It took me a long time to realize that my parents were taking a stance against what they perceived as management (Cook, 1978). Both were laborers and they viewed my teachers as peers, but everyone else was management. I was in high school before I figured out why my parents were so supportive of the education system on the one hand, and so against it on the other.This was the beginning of my own conflicted feelings about schooling and education. By high school, I could see that my parents wanted me to get a college education so that I would be a part of a class of people that they mistrusted. I know that this sounds conflicted, but that’s my parents. They wanted me to be more secure than they were themselves, but their view was that the only way this could happen was to be something other than I was.Not quite fitting into a defined social position is not something new for me. From elementary, through middle and high school, I always felt that all of the students were strongly encouraged to fill a slot in a specified, existing group. Some students are academically inclined, others are athletes. Some students are compliant while others are rowdy troublemakers. There seemed to be a lot of either/or decisions that were expected of me in school that caused me to question what I was and what I really wanted out of life.Two of these incidences that were very powerful occurred when I was in elementary and high school. They both involved a conflict in scheduling that could have been resolved had the school not been trying to force me into a specified social construct.In elementary school, there were many activities that were commonly called pullouts by the teachers. Looking back, I realize that some of these pullouts were for students that struggled to learn, but others were and effort to differentiate instruction for small groups of students (Tomlinson, 2005). I was identified as Gifted students, so one of my pullouts was a required class called Reach. I met with other Gifted students at this time. At the beginning of the year, I had expressed interest in something called Construction pullout. This was a special class where students made toys and everyday items like pencil holders out of wood and metal. I loved this sort of thing, but was told that I could not go to this pullout because it conflicted with my Gifted schedule. My parents agreed because my teacher informed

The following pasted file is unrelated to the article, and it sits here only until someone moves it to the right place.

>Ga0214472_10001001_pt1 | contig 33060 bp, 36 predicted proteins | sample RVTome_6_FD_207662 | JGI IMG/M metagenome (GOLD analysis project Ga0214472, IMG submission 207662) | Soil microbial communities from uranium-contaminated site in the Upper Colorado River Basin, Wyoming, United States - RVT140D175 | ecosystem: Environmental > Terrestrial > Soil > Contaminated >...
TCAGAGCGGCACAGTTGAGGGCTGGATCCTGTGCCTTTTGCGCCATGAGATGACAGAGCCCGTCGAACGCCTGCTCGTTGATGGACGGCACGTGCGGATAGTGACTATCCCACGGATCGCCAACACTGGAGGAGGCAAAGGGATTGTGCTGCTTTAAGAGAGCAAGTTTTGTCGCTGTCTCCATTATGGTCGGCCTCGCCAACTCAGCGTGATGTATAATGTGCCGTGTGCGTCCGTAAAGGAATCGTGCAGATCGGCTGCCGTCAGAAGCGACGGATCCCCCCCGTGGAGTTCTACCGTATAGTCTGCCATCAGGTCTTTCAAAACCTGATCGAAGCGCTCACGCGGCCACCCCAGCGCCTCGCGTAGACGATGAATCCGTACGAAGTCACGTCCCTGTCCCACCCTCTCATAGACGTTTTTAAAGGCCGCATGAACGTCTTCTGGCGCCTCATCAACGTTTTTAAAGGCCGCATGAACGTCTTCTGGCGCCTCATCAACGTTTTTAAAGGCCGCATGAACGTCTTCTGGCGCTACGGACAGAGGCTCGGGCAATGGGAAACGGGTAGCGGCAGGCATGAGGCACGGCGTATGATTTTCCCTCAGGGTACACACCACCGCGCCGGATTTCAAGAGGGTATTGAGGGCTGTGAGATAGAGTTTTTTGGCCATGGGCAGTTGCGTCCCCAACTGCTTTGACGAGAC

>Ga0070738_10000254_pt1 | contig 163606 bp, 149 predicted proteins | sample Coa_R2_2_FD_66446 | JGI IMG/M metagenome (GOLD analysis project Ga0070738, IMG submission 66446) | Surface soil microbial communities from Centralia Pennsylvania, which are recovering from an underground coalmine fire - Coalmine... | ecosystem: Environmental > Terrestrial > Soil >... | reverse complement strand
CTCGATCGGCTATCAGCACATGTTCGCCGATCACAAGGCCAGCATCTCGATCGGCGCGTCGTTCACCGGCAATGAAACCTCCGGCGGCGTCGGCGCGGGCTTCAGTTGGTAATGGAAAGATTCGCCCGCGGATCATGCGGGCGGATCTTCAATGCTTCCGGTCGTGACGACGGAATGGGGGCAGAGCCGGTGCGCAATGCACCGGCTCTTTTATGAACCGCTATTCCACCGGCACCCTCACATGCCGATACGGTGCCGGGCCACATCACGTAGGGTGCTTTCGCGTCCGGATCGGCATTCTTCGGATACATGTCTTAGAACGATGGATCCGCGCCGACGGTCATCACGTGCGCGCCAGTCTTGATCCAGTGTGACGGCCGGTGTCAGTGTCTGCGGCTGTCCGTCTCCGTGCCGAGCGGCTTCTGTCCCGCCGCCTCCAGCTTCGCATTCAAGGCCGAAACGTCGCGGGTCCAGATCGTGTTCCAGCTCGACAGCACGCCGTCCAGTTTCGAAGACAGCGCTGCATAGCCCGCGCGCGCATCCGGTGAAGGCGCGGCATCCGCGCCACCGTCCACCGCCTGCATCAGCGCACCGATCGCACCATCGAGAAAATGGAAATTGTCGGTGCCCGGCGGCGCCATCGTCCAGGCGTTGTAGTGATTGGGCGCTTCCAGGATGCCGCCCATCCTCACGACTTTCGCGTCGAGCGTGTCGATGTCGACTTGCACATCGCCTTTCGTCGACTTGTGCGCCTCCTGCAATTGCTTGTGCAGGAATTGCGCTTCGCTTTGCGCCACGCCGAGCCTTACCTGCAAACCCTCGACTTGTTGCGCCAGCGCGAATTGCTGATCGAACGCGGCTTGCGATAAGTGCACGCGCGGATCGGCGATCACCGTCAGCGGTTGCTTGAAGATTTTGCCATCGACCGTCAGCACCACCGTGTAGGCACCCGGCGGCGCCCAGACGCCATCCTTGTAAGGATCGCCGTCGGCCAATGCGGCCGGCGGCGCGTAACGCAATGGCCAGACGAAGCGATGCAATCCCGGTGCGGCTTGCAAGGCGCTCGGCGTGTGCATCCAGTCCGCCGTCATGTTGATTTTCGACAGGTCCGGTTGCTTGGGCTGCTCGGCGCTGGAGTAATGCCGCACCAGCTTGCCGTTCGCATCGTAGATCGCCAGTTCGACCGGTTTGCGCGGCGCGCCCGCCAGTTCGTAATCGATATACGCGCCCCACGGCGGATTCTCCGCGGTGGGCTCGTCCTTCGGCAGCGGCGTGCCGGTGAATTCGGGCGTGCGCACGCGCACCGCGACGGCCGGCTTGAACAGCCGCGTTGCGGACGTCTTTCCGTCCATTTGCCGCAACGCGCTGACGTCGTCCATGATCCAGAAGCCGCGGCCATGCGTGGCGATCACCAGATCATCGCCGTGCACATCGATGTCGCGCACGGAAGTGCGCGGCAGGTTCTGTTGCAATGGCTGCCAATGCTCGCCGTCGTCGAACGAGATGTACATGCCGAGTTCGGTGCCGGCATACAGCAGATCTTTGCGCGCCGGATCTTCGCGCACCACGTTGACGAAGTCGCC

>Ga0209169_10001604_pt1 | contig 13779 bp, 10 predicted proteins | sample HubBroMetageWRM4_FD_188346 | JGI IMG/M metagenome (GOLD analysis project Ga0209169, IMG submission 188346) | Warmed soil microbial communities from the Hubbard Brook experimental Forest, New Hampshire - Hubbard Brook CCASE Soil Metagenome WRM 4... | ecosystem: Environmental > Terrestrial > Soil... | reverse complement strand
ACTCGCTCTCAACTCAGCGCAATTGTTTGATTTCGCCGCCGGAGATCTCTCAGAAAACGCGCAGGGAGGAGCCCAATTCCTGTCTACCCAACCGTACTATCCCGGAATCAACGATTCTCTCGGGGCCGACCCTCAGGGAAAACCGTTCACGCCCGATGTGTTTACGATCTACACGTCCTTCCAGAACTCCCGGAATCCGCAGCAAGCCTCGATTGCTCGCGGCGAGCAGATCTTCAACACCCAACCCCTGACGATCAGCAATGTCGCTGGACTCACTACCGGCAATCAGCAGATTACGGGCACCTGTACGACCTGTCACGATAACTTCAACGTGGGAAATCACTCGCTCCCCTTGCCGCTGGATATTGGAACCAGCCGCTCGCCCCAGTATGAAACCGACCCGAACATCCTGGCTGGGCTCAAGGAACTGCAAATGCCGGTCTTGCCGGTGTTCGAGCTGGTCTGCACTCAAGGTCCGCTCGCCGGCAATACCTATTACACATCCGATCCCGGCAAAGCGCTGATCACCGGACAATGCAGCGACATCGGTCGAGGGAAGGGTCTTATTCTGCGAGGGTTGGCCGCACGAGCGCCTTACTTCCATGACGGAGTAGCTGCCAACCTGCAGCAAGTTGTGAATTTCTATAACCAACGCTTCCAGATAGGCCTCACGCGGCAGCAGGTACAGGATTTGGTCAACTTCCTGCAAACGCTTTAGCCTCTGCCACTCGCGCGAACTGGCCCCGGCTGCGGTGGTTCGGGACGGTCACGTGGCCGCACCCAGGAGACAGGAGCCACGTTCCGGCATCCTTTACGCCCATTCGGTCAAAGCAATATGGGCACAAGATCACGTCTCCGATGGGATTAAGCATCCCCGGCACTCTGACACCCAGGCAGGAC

Cook, Frederick P. The American Struggle: The Story of the Continuing Conflict between Labor and Management. Garden City, NY: Doubleday, 1974. Print.
Friedkin, Noah E. A Structural Theory of Social Influence. Cambridge: Cambridge UP, 1998. Print.
Tomlinson, Carol A. Differentiated Instruction. Mahwah. N.J.: Lawrence Erlbaum Associates, 2005. Print.
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